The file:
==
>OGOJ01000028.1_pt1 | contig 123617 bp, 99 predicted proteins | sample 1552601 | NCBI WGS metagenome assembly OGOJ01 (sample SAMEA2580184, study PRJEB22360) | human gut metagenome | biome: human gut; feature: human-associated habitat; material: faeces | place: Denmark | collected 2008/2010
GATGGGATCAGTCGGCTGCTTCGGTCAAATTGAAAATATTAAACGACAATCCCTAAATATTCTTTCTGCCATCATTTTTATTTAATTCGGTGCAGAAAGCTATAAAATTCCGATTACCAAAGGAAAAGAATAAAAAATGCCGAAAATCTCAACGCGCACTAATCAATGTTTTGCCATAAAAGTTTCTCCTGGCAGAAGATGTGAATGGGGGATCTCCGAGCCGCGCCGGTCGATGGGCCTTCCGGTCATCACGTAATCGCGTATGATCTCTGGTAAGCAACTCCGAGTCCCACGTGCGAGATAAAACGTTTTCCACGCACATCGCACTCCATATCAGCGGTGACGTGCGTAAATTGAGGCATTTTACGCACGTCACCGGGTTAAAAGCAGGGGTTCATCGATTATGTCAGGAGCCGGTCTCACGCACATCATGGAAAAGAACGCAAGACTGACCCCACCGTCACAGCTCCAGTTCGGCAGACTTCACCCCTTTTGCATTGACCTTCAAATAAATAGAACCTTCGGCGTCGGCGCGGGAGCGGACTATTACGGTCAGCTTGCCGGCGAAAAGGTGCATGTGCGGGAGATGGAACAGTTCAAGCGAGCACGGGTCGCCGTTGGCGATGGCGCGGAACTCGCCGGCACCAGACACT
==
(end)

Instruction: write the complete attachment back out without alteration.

>OGOJ01000028.1_pt1 | contig 123617 bp, 99 predicted proteins | sample 1552601 | NCBI WGS metagenome assembly OGOJ01 (sample SAMEA2580184, study PRJEB22360) | human gut metagenome | biome: human gut; feature: human-associated habitat; material: faeces | place: Denmark | collected 2008/2010
GATGGGATCAGTCGGCTGCTTCGGTCAAATTGAAAATATTAAACGACAATCCCTAAATATTCTTTCTGCCATCATTTTTATTTAATTCGGTGCAGAAAGCTATAAAATTCCGATTACCAAAGGAAAAGAATAAAAAATGCCGAAAATCTCAACGCGCACTAATCAATGTTTTGCCATAAAAGTTTCTCCTGGCAGAAGATGTGAATGGGGGATCTCCGAGCCGCGCCGGTCGATGGGCCTTCCGGTCATCACGTAATCGCGTATGATCTCTGGTAAGCAACTCCGAGTCCCACGTGCGAGATAAAACGTTTTCCACGCACATCGCACTCCATATCAGCGGTGACGTGCGTAAATTGAGGCATTTTACGCACGTCACCGGGTTAAAAGCAGGGGTTCATCGATTATGTCAGGAGCCGGTCTCACGCACATCATGGAAAAGAACGCAAGACTGACCCCACCGTCACAGCTCCAGTTCGGCAGACTTCACCCCTTTTGCATTGACCTTCAAATAAATAGAACCTTCGGCGTCGGCGCGGGAGCGGACTATTACGGTCAGCTTGCCGGCGAAAAGGTGCATGTGCGGGAGATGGAACAGTTCAAGCGAGCACGGGTCGCCGTTGGCGATGGCGCGGAACTCGCCGGCACCAGACACT